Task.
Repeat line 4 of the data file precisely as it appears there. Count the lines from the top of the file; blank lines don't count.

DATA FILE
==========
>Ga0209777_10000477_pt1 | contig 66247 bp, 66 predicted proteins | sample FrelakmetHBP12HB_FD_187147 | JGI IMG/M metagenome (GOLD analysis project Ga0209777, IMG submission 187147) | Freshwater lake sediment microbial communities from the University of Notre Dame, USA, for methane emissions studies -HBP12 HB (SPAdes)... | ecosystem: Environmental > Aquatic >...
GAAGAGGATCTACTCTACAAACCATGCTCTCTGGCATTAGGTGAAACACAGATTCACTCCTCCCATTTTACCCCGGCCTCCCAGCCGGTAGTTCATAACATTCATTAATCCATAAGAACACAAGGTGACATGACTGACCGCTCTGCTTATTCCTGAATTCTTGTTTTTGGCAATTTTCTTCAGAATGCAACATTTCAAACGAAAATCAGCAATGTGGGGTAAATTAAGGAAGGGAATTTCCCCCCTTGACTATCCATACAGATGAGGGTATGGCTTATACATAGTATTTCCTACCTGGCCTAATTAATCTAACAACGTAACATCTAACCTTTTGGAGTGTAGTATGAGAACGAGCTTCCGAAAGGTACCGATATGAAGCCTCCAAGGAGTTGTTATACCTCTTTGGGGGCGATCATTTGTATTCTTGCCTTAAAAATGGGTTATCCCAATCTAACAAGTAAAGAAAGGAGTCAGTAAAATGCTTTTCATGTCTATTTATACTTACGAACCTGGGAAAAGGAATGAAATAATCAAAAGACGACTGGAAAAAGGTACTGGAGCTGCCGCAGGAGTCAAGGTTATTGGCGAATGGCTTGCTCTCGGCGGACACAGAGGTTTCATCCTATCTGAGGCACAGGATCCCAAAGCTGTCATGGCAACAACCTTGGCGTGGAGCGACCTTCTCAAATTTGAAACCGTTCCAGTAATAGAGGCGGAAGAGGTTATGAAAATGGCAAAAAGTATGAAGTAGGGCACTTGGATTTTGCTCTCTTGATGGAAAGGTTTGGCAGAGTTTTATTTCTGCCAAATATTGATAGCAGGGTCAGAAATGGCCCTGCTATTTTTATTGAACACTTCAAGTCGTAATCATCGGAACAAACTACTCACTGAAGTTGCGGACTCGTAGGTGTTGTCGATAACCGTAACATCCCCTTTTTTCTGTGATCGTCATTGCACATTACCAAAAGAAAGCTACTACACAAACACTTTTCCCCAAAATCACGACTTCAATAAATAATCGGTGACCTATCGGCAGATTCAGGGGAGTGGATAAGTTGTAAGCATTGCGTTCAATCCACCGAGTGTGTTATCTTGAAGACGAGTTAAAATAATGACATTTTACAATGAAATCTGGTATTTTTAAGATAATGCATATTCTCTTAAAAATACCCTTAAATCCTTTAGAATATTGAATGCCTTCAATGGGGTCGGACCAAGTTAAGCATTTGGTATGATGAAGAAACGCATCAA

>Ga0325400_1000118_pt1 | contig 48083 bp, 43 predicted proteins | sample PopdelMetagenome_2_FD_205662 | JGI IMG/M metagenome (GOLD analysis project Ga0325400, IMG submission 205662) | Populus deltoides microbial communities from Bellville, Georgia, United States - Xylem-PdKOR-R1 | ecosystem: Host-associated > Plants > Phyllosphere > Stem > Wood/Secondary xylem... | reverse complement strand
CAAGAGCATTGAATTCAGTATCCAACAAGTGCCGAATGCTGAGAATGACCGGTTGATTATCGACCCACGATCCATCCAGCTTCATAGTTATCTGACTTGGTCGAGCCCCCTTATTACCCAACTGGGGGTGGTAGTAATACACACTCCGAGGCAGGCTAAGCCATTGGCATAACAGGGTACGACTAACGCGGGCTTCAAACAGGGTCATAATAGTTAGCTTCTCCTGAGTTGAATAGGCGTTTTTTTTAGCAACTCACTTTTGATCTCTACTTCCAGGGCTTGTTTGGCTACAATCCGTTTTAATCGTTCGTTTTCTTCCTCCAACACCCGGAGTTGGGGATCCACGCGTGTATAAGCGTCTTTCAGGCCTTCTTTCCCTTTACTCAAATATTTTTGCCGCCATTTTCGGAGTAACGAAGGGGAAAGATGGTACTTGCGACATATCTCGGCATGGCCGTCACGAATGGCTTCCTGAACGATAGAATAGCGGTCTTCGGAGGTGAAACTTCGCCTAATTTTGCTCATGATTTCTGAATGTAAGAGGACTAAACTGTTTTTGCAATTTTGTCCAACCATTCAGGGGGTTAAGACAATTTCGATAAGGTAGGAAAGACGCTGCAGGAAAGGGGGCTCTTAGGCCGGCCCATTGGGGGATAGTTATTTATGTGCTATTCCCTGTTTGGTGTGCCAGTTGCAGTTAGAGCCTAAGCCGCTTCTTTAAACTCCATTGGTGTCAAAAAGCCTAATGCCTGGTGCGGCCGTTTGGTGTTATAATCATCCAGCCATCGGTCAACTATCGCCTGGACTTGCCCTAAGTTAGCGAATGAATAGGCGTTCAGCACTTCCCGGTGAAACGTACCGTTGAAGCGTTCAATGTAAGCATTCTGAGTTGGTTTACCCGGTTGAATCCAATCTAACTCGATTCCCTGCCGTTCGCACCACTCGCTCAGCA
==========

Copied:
CAAGAGCATTGAATTCAGTATCCAACAAGTGCCGAATGCTGAGAATGACCGGTTGATTATCGACCCACGATCCATCCAGCTTCATAGTTATCTGACTTGGTCGAGCCCCCTTATTACCCAACTGGGGGTGGTAGTAATACACACTCCGAGGCAGGCTAAGCCATTGGCATAACAGGGTACGACTAACGCGGGCTTCAAACAGGGTCATAATAGTTAGCTTCTCCTGAGTTGAATAGGCGTTTTTTTTAGCAACTCACTTTTGATCTCTACTTCCAGGGCTTGTTTGGCTACAATCCGTTTTAATCGTTCGTTTTCTTCCTCCAACACCCGGAGTTGGGGATCCACGCGTGTATAAGCGTCTTTCAGGCCTTCTTTCCCTTTACTCAAATATTTTTGCCGCCATTTTCGGAGTAACGAAGGGGAAAGATGGTACTTGCGACATATCTCGGCATGGCCGTCACGAATGGCTTCCTGAACGATAGAATAGCGGTCTTCGGAGGTGAAACTTCGCCTAATTTTGCTCATGATTTCTGAATGTAAGAGGACTAAACTGTTTTTGCAATTTTGTCCAACCATTCAGGGGGTTAAGACAATTTCGATAAGGTAGGAAAGACGCTGCAGGAAAGGGGGCTCTTAGGCCGGCCCATTGGGGGATAGTTATTTATGTGCTATTCCCTGTTTGGTGTGCCAGTTGCAGTTAGAGCCTAAGCCGCTTCTTTAAACTCCATTGGTGTCAAAAAGCCTAATGCCTGGTGCGGCCGTTTGGTGTTATAATCATCCAGCCATCGGTCAACTATCGCCTGGACTTGCCCTAAGTTAGCGAATGAATAGGCGTTCAGCACTTCCCGGTGAAACGTACCGTTGAAGCGTTCAATGTAAGCATTCTGAGTTGGTTTACCCGGTTGAATCCAATCTAACTCGATTCCCTGCCGTTCGCACCACTCGCTCAGCA